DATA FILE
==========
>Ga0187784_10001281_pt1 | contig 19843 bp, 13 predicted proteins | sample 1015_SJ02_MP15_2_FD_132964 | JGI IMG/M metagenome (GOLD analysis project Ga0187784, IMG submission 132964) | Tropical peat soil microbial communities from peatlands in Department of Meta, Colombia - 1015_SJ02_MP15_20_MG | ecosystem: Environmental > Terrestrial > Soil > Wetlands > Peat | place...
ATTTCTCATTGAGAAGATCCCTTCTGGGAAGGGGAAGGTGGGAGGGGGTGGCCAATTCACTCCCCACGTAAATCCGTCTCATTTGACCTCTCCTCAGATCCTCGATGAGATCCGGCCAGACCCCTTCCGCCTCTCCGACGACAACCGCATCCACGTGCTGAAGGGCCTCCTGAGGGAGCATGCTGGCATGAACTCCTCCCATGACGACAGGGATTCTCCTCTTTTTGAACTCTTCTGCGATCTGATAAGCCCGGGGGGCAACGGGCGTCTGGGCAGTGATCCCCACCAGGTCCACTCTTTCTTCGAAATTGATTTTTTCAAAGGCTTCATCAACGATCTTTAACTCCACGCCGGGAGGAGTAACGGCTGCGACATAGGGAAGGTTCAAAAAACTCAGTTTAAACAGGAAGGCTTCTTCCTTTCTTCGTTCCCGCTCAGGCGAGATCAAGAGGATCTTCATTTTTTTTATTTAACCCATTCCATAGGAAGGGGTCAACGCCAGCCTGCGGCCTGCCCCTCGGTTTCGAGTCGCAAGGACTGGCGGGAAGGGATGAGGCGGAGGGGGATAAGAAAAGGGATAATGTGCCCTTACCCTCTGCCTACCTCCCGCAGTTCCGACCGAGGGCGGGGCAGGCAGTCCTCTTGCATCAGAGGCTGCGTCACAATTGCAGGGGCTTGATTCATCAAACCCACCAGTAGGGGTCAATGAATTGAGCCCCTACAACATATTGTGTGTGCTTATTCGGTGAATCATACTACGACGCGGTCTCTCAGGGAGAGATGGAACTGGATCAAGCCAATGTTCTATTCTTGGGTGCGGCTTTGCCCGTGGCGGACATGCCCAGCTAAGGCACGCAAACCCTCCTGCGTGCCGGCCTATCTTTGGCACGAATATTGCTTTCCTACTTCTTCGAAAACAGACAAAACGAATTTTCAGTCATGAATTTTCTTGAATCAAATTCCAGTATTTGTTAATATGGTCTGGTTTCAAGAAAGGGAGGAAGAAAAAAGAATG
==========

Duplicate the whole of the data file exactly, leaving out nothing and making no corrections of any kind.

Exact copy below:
>Ga0187784_10001281_pt1 | contig 19843 bp, 13 predicted proteins | sample 1015_SJ02_MP15_2_FD_132964 | JGI IMG/M metagenome (GOLD analysis project Ga0187784, IMG submission 132964) | Tropical peat soil microbial communities from peatlands in Department of Meta, Colombia - 1015_SJ02_MP15_20_MG | ecosystem: Environmental > Terrestrial > Soil > Wetlands > Peat | place...
ATTTCTCATTGAGAAGATCCCTTCTGGGAAGGGGAAGGTGGGAGGGGGTGGCCAATTCACTCCCCACGTAAATCCGTCTCATTTGACCTCTCCTCAGATCCTCGATGAGATCCGGCCAGACCCCTTCCGCCTCTCCGACGACAACCGCATCCACGTGCTGAAGGGCCTCCTGAGGGAGCATGCTGGCATGAACTCCTCCCATGACGACAGGGATTCTCCTCTTTTTGAACTCTTCTGCGATCTGATAAGCCCGGGGGGCAACGGGCGTCTGGGCAGTGATCCCCACCAGGTCCACTCTTTCTTCGAAATTGATTTTTTCAAAGGCTTCATCAACGATCTTTAACTCCACGCCGGGAGGAGTAACGGCTGCGACATAGGGAAGGTTCAAAAAACTCAGTTTAAACAGGAAGGCTTCTTCCTTTCTTCGTTCCCGCTCAGGCGAGATCAAGAGGATCTTCATTTTTTTTATTTAACCCATTCCATAGGAAGGGGTCAACGCCAGCCTGCGGCCTGCCCCTCGGTTTCGAGTCGCAAGGACTGGCGGGAAGGGATGAGGCGGAGGGGGATAAGAAAAGGGATAATGTGCCCTTACCCTCTGCCTACCTCCCGCAGTTCCGACCGAGGGCGGGGCAGGCAGTCCTCTTGCATCAGAGGCTGCGTCACAATTGCAGGGGCTTGATTCATCAAACCCACCAGTAGGGGTCAATGAATTGAGCCCCTACAACATATTGTGTGTGCTTATTCGGTGAATCATACTACGACGCGGTCTCTCAGGGAGAGATGGAACTGGATCAAGCCAATGTTCTATTCTTGGGTGCGGCTTTGCCCGTGGCGGACATGCCCAGCTAAGGCACGCAAACCCTCCTGCGTGCCGGCCTATCTTTGGCACGAATATTGCTTTCCTACTTCTTCGAAAACAGACAAAACGAATTTTCAGTCATGAATTTTCTTGAATCAAATTCCAGTATTTGTTAATATGGTCTGGTTTCAAGAAAGGGAGGAAGAAAAAAGAATG